HM: If I had a group of people who already had quite a bit of interpreter training and experience, I would discuss the ways in which the modes of interpreting differ in a court environment. There are two different sub environments: in-court interpreting of proceedings in real time and out of-court interpreting for lawyers and their clients or for other kinds of legal matters that aren’t formal court proceedings. So the approach to interpreting is slightly different in those two different sub-environments. I would familiarize them with those environments, with practical applications, why you would be interpreting in a given situation, what you would expect, the terminology that would come up in that context, and they would practice interpreting in that style based on that approach. Obviously there would be a lot of emphasis on legal terminology and concepts – basic criminal and civil procedure, a little bit of comparative law and more theoretical things like the pragmatic aspects of interpreting courtroom testimony. All those things would be reinforced as we go along in practical exercises. And there would also be emphasis on the aspects of ethics that are different for court interpreters.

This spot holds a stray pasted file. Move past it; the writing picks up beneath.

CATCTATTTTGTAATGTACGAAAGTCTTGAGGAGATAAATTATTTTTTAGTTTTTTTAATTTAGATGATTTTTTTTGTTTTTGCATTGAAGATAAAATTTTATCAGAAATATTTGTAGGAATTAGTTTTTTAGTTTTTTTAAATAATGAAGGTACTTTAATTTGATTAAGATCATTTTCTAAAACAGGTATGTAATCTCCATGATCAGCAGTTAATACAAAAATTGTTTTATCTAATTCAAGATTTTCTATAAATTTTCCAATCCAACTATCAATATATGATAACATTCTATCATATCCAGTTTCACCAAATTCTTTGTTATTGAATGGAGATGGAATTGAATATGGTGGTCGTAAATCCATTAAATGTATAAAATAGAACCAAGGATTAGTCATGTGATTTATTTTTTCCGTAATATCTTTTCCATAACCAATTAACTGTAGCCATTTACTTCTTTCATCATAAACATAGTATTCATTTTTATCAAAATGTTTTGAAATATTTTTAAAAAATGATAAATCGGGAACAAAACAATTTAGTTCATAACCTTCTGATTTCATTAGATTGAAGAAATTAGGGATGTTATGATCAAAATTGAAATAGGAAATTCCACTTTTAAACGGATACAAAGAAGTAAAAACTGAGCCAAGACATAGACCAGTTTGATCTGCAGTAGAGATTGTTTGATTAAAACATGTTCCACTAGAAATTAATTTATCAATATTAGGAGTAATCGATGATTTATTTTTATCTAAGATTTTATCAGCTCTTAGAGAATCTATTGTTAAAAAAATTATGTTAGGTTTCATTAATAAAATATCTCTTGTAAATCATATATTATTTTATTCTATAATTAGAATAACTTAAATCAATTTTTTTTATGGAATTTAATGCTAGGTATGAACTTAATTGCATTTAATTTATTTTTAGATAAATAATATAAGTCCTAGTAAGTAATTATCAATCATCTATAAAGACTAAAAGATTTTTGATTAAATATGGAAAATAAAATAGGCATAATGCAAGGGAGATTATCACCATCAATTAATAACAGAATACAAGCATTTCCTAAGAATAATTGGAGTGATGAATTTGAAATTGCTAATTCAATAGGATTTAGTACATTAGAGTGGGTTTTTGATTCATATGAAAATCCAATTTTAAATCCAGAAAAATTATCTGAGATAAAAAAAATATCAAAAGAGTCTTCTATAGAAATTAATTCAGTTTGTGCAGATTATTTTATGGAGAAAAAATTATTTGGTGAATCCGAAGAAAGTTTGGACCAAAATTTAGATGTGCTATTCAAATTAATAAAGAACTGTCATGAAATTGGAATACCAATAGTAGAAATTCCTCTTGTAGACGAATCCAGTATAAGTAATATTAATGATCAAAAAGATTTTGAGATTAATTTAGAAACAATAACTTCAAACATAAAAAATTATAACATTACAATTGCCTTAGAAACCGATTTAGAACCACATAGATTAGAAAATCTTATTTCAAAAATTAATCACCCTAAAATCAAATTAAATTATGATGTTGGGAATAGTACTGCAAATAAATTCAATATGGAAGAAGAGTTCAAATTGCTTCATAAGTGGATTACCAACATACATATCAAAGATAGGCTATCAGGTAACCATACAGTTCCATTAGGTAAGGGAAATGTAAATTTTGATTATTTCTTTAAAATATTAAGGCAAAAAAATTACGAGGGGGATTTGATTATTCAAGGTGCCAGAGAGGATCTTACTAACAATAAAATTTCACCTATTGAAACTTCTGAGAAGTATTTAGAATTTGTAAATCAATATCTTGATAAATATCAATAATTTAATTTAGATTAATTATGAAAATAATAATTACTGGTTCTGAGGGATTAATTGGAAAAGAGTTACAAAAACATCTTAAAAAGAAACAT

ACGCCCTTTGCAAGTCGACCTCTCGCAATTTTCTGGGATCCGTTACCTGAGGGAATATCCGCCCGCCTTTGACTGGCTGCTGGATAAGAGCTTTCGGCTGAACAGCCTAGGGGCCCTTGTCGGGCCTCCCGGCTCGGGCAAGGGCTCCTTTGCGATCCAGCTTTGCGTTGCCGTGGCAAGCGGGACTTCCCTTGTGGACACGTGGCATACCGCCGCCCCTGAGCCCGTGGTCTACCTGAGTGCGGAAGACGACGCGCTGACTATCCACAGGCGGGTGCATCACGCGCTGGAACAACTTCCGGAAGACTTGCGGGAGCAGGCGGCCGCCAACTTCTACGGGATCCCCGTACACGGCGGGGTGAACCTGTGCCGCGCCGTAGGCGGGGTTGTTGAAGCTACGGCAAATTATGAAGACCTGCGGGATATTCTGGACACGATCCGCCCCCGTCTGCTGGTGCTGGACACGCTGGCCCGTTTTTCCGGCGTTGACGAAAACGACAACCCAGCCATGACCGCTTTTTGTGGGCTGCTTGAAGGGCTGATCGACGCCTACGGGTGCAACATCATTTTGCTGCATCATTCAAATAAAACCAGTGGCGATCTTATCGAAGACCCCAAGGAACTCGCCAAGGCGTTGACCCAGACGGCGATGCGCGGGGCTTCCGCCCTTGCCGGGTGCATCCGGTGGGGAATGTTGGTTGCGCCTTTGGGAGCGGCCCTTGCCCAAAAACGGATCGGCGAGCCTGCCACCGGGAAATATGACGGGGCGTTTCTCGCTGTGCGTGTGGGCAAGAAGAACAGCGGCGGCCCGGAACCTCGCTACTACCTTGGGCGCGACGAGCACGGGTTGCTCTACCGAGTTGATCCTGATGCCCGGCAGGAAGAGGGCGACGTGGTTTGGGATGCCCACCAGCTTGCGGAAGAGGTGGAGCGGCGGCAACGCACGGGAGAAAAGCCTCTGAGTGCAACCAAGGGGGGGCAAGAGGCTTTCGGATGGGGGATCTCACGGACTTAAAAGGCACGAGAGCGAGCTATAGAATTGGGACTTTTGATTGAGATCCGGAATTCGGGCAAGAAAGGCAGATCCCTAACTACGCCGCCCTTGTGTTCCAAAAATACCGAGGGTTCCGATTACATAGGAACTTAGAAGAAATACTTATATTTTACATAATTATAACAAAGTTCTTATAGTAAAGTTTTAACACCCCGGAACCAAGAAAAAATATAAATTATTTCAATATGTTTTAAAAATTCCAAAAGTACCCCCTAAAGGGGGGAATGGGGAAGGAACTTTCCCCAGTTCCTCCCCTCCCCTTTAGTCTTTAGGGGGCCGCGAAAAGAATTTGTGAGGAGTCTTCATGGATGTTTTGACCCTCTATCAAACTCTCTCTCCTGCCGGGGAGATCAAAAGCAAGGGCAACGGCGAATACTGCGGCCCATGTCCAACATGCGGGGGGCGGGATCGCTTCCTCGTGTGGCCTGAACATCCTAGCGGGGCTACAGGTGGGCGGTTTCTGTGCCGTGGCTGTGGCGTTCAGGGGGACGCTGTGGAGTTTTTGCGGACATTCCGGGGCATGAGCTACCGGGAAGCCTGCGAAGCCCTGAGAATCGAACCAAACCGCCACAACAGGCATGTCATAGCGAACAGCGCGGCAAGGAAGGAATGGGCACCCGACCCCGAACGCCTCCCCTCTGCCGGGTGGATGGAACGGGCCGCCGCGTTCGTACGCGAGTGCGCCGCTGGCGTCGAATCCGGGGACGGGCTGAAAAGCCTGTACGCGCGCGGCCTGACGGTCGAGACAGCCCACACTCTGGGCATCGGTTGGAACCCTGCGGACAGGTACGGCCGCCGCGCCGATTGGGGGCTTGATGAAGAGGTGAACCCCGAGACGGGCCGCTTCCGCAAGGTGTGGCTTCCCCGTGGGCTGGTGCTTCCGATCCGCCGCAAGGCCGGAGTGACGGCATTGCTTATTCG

MdS: Still on the topic of court interpreting… you are a federally certified court interpreter. Can you give us an overview of this certification? What are the requirements? Who can take it?